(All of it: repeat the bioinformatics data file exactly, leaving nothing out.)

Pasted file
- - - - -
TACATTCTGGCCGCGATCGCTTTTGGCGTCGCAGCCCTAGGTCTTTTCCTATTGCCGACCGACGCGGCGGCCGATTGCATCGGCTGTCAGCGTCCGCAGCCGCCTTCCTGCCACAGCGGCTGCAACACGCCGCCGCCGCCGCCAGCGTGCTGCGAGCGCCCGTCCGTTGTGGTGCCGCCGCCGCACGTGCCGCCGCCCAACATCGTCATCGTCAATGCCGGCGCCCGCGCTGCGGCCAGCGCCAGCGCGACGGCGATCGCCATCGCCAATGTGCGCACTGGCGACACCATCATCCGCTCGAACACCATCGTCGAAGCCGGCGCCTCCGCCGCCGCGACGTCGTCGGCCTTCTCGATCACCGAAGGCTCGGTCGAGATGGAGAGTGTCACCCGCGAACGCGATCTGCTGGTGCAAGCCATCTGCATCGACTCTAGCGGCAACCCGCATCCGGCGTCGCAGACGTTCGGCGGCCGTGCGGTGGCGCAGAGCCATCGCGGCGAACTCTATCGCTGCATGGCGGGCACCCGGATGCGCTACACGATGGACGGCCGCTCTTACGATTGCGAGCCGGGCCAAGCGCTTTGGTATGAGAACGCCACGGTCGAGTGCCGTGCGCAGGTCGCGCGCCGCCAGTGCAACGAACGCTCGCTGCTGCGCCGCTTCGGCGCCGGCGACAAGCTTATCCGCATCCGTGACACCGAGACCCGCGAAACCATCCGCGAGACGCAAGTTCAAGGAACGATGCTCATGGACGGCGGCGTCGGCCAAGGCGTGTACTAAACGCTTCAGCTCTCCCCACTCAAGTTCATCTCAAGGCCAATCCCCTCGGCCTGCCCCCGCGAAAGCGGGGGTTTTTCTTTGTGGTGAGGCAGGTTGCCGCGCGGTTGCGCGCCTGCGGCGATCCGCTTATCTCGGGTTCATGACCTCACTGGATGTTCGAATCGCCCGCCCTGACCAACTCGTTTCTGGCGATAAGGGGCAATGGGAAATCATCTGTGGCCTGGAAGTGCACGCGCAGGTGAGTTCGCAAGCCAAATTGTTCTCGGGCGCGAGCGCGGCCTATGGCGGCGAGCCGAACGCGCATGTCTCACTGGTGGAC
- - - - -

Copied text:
TACATTCTGGCCGCGATCGCTTTTGGCGTCGCAGCCCTAGGTCTTTTCCTATTGCCGACCGACGCGGCGGCCGATTGCATCGGCTGTCAGCGTCCGCAGCCGCCTTCCTGCCACAGCGGCTGCAACACGCCGCCGCCGCCGCCAGCGTGCTGCGAGCGCCCGTCCGTTGTGGTGCCGCCGCCGCACGTGCCGCCGCCCAACATCGTCATCGTCAATGCCGGCGCCCGCGCTGCGGCCAGCGCCAGCGCGACGGCGATCGCCATCGCCAATGTGCGCACTGGCGACACCATCATCCGCTCGAACACCATCGTCGAAGCCGGCGCCTCCGCCGCCGCGACGTCGTCGGCCTTCTCGATCACCGAAGGCTCGGTCGAGATGGAGAGTGTCACCCGCGAACGCGATCTGCTGGTGCAAGCCATCTGCATCGACTCTAGCGGCAACCCGCATCCGGCGTCGCAGACGTTCGGCGGCCGTGCGGTGGCGCAGAGCCATCGCGGCGAACTCTATCGCTGCATGGCGGGCACCCGGATGCGCTACACGATGGACGGCCGCTCTTACGATTGCGAGCCGGGCCAAGCGCTTTGGTATGAGAACGCCACGGTCGAGTGCCGTGCGCAGGTCGCGCGCCGCCAGTGCAACGAACGCTCGCTGCTGCGCCGCTTCGGCGCCGGCGACAAGCTTATCCGCATCCGTGACACCGAGACCCGCGAAACCATCCGCGAGACGCAAGTTCAAGGAACGATGCTCATGGACGGCGGCGTCGGCCAAGGCGTGTACTAAACGCTTCAGCTCTCCCCACTCAAGTTCATCTCAAGGCCAATCCCCTCGGCCTGCCCCCGCGAAAGCGGGGGTTTTTCTTTGTGGTGAGGCAGGTTGCCGCGCGGTTGCGCGCCTGCGGCGATCCGCTTATCTCGGGTTCATGACCTCACTGGATGTTCGAATCGCCCGCCCTGACCAACTCGTTTCTGGCGATAAGGGGCAATGGGAAATCATCTGTGGCCTGGAAGTGCACGCGCAGGTGAGTTCGCAAGCCAAATTGTTCTCGGGCGCGAGCGCGGCCTATGGCGGCGAGCCGAACGCGCATGTCTCACTGGTGGAC